Denmark appears to be a kind of paradox, according to journalist and researcher Jakob Sheikh, who claimed that while there is indeed a large pool of potential and actual recruits to ISIS and its affiliates in Denmark, no major attack has yet occurred in the country. Sheikh hinted that this may be the result of the so-called ‘Aarhus model’: a model of prevention and rehabilitation for ‘wannabe jihadists’ and returnees (i.e. individuals who have left ISIS after training or fighting with the group overseas), which involves the collaborative effort of social workers, municipal police, and mentors to help the recipient to realign his ideological trajectory and rebuild his life. So far, only 30 Danes have graduated from this innovative programme, but one remains hopeful of its success. Approximately 80% of Danish foreign fighters with ISIS were found to have been mobilized through organized groups; this includes women, whose numbers travelling to Syria have recently surged.
This socialization into the group and the attendant rise in female recruits has also been observed in Germany, according to Daniel Heinke, a professor of criminal law and terrorism studies at the University of Applied Sciences in Bremen. According to Heinke, Germany’s experience shows that prohibiting an organization from gathering in a manner conducive to the formation of social bonds or disrupting key relationships to enable a severing of these bonds may lead to the effective reduction of individuals radicalizing in a specific location.
Sheikh noted that most Danish recruits came from liberal and secular low-to-middle-class families, which confirms that the degree of recruits’ religious practice and their relative integration into a broader secular system have a negligible impact on the propensity of a potential recruit to join the group. In short, given sustained European radicalization and recruitment into ISIS, despite the diversity and variance in integration policies throughout the continent, the panel agreed that there is no causal relationship between integration and radicalization. Professor Reinares added that in our examination of the causes of radicalization, we sometimes tend to put too great a focus on societal discrimination and state policies that may cause disaffection, while ignoring dysfunctions within some Muslim communities that can result in Salafist-style seclusion and alienation/exclusion from the broader societies in which they live.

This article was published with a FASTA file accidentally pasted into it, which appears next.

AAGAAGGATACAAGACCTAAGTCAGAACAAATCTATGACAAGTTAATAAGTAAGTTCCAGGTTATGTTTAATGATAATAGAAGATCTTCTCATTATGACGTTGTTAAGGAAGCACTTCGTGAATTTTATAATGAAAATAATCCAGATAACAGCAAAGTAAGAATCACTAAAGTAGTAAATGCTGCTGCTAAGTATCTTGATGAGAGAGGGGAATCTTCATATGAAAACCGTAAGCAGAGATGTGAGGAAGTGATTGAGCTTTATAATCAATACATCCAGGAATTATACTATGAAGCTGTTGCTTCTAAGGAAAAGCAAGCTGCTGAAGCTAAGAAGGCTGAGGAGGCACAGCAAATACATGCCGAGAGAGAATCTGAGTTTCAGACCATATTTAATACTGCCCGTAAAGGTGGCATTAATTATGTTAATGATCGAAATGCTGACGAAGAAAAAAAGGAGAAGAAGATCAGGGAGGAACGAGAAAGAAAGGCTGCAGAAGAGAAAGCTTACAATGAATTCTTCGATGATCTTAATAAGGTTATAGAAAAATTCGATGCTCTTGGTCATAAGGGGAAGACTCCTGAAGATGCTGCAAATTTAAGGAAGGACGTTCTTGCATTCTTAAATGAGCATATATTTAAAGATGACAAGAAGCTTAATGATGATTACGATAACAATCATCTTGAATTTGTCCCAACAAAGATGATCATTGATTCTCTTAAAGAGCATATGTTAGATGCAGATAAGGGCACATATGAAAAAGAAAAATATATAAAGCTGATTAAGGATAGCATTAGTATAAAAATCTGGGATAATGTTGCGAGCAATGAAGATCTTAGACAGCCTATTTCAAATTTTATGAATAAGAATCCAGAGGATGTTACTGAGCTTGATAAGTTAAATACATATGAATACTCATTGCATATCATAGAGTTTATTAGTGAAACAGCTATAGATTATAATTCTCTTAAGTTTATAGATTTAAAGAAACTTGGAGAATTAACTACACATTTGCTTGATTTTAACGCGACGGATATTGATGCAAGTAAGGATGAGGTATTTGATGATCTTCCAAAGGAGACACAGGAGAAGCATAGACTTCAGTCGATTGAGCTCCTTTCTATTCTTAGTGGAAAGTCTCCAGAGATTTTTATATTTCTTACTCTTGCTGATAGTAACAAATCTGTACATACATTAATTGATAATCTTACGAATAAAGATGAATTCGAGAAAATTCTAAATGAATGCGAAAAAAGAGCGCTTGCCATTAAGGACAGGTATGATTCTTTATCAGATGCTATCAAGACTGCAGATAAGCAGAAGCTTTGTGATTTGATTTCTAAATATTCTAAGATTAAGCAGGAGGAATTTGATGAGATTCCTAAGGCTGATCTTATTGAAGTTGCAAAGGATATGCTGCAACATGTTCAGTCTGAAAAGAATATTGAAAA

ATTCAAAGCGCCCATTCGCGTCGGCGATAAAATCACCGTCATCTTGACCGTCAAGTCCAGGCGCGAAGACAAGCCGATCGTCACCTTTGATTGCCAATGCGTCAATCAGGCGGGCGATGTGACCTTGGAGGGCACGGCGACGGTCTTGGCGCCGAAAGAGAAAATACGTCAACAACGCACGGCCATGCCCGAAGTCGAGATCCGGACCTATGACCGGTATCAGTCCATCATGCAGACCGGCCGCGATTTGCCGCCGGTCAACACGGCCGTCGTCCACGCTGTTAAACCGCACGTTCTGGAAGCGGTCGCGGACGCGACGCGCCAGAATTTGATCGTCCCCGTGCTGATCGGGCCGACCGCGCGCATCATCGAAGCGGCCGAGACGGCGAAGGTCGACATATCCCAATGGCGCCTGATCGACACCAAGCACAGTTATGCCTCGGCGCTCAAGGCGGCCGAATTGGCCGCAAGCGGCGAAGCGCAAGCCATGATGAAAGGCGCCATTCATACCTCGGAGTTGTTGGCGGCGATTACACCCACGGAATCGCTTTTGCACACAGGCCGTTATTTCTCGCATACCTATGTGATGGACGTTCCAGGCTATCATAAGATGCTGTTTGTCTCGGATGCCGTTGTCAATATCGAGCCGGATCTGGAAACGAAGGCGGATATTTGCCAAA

All the panellists recognized the impact of ISIS’s online presence and concerted media effort. Alberto Fernandez indicated that while ISIS’s virtual footprint remains larger than any of its competitors or forerunners, it is nevertheless gradually shrinking. Materials posted online by the official ISIS media wing now have a relatively short life expectancy, with the multitude of platforms routinely used by the group to both collect and disseminate propaganda being steadily closed down by law enforcement and military efforts. Between November 2015 and July 2016, ISIS’s media output fell from an average of 62 to 21 items a day, according to independent researcher Charlie Winter. Complex by design, ISIS’s online ecosystem aims at propagating the group’s narrative, legitimizing its actions and intimidating its enemies. According to Winter’s analysis, the group’s key strength is its ability to innovate on both the tactical and strategic levels. ISIS recognizes that the media war is as important as its physical victories in Syria and Iraq, and by prioritizing the need for effective marketing and public relations, ISIS makes careful efforts to continuously calibrate the material it publishes in accordance with its successes and failures in order to better mobilize its audience. It often tests new ideas and motifs that accompany its narratives and encourages flexibility and creativity within its propaganda branches, at times even downplaying its key ideological focus on utopian and victim-based narratives when it feels that this is strategically appropriate.
Researcher Aymen Jawad al-Tamimi provided a rare insight into the motivations for ISIS internal dissent. While ISIS has proved itself capable of absorbing opposition groups after successful military campaigns, it does occasionally suffer from internal fissures, usually resulting from conflict between key personalities in its leadership. Examples include the occasion when several ‘rogue’ members took to the internet to declare the apostasy of ISIS’s official spokesperson, Abu Muhammad al-Adnani, and then proceeded to claim that the group’s new caliph, Abu Bakr al-Baghdadi, was also apostate. An elderly member well connected with the group’s leadership, Abu al-Faruq al-Masri, went so far as to distribute a pamphlet in Raqqa criticizing not only the group’s failure to take Aleppo and declare it the capital of the Caliphate, but also what he saw as Baghdadi’s ill-advised enthusiasm for recognizing too many ‘provinces’ across the Middle East, stating that his attempts to wage war in all corners of the globe was a mistake. Al-Masri has since disappeared.
 Despite the change of name to Islamic State in June 2014, the use of the earlier acronym ISIS (Islamic State in Syria and Iraq) remains widespread.